Coral Reefs and Shellfish Battle Acidifying Oceans

Coral Reefs and Shellfish Battle Acidifying Oceans

BY: SASKIA DE MELKER, PBS

Slip beneath the water's surface and you'll find a world teeming with life. Schools of yellowtail fish dart through colorful coral reefs. Spiny lobsters emerge from the crevices of ocean rocks searching for a tasty meal. And sea anemones nestle in the nooks of oyster beds.

Scientists are learning more about how carbon dioxide is dramatically changing the makeup of the oceans and the communities that depend on them.

Thursday, December 6, 2012
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Marine Life on a Warming Planet

New York Times, Opinion Pages

Since the beginning of the industrial era, humans have pumped increasing amounts of carbon dioxide into the atmosphere. This has led not only to a warmer climate but also to significant changes in the chemistry of the oceans, which have long acted as a sink for carbon emissions but are being asked to absorb more than they can handle. The result is ocean acidification: increasingly corrosive seawater that has already ruined many coral reefs and over time could threaten the entire marine food chain.

Sunday, December 2, 2012
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Sea changes harming ocean now could someday undermine marine food chain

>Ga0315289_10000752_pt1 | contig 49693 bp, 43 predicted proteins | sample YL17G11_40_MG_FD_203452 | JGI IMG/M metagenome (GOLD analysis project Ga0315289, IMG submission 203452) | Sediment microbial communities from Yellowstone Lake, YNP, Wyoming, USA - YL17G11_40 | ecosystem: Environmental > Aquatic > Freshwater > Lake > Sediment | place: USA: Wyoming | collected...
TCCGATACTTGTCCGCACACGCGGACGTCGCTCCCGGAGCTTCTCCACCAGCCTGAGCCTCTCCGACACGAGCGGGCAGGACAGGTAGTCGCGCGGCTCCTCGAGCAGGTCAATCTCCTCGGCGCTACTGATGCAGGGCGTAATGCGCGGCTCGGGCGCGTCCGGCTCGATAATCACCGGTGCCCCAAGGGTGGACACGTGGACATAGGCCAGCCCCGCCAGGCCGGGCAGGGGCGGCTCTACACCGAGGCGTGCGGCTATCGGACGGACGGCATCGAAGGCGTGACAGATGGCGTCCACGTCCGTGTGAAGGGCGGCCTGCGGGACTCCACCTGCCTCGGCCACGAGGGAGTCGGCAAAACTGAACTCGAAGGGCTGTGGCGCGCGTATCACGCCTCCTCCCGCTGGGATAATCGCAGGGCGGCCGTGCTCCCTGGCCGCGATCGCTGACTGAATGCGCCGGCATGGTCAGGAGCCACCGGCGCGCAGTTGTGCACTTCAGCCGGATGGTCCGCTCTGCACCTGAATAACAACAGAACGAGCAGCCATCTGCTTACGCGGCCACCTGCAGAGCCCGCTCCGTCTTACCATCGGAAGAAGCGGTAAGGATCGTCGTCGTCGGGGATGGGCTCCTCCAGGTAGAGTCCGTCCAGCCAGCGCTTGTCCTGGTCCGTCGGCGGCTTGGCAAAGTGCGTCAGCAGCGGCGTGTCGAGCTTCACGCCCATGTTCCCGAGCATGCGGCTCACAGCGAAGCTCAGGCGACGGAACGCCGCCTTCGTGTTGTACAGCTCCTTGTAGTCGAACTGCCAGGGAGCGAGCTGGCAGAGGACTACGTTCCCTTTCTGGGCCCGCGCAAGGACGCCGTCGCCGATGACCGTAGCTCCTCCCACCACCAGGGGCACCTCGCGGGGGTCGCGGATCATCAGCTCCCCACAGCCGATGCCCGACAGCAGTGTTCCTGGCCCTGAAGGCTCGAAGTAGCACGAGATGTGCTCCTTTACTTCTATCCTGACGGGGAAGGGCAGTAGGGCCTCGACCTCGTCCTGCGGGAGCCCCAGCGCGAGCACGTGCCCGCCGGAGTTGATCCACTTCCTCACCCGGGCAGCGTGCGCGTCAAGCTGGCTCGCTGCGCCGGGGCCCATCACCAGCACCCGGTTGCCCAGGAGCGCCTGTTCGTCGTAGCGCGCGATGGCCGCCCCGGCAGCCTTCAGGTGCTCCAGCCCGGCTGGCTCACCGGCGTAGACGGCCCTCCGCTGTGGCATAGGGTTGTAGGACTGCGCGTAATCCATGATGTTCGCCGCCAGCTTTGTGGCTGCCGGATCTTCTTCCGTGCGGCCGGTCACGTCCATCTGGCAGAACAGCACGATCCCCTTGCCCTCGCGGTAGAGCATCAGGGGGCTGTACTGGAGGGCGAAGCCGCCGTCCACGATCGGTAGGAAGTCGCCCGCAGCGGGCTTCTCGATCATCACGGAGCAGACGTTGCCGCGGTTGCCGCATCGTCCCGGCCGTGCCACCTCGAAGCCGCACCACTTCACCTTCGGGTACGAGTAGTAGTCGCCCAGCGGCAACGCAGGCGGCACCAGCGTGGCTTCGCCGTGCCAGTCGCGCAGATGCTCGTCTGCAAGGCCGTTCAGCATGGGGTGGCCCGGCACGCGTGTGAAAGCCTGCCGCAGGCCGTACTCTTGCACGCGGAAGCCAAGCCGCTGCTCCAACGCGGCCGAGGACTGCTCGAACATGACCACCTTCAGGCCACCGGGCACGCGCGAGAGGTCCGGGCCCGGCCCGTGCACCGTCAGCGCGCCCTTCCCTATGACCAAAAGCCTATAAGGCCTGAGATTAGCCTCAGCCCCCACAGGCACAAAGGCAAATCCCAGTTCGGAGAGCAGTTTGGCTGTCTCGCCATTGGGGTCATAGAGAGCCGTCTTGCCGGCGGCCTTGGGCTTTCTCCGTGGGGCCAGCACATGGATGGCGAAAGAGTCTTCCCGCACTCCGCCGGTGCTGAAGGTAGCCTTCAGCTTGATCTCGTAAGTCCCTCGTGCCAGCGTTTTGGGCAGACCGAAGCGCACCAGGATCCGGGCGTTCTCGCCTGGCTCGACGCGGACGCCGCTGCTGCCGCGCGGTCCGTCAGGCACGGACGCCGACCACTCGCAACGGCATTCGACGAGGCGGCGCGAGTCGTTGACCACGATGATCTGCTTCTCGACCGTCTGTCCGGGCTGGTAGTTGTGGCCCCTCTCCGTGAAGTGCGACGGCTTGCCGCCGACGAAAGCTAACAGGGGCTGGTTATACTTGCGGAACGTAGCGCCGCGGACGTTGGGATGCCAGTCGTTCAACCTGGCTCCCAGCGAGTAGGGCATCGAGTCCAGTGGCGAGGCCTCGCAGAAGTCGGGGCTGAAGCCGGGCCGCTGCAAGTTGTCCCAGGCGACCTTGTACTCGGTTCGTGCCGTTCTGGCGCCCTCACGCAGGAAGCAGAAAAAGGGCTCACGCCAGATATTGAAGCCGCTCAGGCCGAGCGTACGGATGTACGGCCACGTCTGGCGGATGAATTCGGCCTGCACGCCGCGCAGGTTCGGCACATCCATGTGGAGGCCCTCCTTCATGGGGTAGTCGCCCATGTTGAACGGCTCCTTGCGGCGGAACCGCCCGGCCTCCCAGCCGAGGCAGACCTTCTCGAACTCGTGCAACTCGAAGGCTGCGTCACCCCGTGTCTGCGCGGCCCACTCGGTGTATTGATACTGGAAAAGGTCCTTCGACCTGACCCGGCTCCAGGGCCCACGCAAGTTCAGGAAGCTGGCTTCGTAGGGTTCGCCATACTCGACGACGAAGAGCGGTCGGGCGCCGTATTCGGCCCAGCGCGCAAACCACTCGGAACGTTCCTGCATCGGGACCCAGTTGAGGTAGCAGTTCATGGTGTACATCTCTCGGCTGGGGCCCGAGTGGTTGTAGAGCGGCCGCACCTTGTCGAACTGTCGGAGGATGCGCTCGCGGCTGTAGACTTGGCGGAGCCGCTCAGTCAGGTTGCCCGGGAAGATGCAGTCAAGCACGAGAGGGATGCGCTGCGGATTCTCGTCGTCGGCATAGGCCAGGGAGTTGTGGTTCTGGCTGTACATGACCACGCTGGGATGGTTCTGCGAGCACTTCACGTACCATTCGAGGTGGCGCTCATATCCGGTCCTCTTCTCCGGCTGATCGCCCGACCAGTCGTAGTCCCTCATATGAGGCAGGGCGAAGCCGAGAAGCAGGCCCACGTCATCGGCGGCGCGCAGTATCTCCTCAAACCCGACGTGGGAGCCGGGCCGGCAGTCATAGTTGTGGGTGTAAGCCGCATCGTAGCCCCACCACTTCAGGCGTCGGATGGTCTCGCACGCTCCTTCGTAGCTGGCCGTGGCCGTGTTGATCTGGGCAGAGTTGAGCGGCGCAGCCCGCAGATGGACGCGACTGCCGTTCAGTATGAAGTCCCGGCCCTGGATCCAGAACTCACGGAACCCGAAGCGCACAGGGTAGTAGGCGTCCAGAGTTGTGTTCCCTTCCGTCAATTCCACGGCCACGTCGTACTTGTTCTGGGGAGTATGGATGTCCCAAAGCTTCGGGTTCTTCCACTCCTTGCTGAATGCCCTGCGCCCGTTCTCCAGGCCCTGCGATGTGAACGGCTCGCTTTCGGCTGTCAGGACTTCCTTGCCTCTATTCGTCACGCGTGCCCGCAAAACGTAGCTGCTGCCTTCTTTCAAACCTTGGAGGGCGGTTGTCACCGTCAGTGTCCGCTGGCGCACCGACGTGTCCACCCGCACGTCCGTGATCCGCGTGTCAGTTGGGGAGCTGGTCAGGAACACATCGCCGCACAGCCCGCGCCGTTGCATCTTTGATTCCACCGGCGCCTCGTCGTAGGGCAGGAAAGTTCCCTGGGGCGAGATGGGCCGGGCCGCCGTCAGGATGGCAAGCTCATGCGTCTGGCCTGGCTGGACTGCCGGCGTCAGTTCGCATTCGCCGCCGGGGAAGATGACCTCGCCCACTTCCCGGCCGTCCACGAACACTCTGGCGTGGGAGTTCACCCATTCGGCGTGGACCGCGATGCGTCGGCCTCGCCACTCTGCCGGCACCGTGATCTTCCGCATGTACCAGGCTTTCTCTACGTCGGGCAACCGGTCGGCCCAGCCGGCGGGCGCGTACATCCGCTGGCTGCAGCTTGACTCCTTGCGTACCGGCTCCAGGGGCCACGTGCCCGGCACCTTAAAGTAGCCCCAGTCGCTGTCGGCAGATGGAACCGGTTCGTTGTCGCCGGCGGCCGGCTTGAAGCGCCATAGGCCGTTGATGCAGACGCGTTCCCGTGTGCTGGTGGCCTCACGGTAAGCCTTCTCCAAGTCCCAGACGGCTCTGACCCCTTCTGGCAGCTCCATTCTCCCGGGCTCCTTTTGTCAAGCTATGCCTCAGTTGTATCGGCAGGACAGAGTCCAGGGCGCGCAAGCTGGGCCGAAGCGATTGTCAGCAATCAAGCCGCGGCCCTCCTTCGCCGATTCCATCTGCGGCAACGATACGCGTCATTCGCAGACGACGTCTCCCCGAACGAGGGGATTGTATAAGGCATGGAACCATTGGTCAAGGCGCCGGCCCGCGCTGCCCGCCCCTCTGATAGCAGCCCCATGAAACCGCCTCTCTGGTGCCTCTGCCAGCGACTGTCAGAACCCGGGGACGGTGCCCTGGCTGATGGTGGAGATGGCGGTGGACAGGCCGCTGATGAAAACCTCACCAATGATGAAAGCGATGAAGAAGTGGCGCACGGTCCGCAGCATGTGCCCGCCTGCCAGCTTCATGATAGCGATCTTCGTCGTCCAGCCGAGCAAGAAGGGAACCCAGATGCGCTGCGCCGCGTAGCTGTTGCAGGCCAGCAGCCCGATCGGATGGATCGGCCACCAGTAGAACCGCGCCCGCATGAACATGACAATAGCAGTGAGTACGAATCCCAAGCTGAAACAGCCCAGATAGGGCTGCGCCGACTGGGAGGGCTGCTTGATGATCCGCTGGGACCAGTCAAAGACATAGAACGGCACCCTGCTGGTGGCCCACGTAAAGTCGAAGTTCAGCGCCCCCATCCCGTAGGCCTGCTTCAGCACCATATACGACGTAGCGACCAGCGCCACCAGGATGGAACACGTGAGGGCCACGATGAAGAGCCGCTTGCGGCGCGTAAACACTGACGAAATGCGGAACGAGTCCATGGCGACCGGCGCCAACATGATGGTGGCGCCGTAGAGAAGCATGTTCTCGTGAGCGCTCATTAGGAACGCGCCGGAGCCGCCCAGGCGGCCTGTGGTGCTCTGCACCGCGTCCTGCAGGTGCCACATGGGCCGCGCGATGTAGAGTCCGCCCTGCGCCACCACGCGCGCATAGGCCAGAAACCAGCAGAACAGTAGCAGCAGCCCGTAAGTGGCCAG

Sea changes harming ocean now could someday undermine marine food chain

BY: CRAIG WELCH, The Seattle Times

Scientists years ago figured out that a group of tiny snail-like sea creatures crucial to marine food webs may one day be an early victim of changing ocean chemistry. 

Researchers predicted that pteropods, shelled animals known as sea butterflies, could begin dissolving by 2038 as human-caused carbon-dioxide emissions begin souring the seas in a process known as ocean acidification.

Tuesday, November 27, 2012
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Sea snails weaken as carbon dioxide makes Antarctic waters more acidic

Reuters, The Washington Post

The shells of some marine snails are dissolving as the seas around Antarctica become more acidic, threatening the food chain, according to a study published in the journal Nature Geoscience.

Oceans soak up about a quarter of the carbon dioxide released into the atmosphere each year; as CO2 levels in the atmosphere increase from the burning of fossil fuels, so do ocean levels, making seas more acidic. This acidification threatens coral reefs, marine ecosystems and wildlife.

Monday, November 26, 2012
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Oceans' rising acidity a threat to shellfish — and humans

Oceans' rising acidity a threat to shellfish — and humans

BY: KENNETH R. WEISS, Los Angeles Times

Peering into the microscope, Alan Barton thought the baby oysters looked normal, except for one thing: They were dead.

Slide after slide, the results were the same. The entire batch of 100 million larvae at the Whiskey Creek Shellfish Hatchery had perished.

Saturday, October 6, 2012
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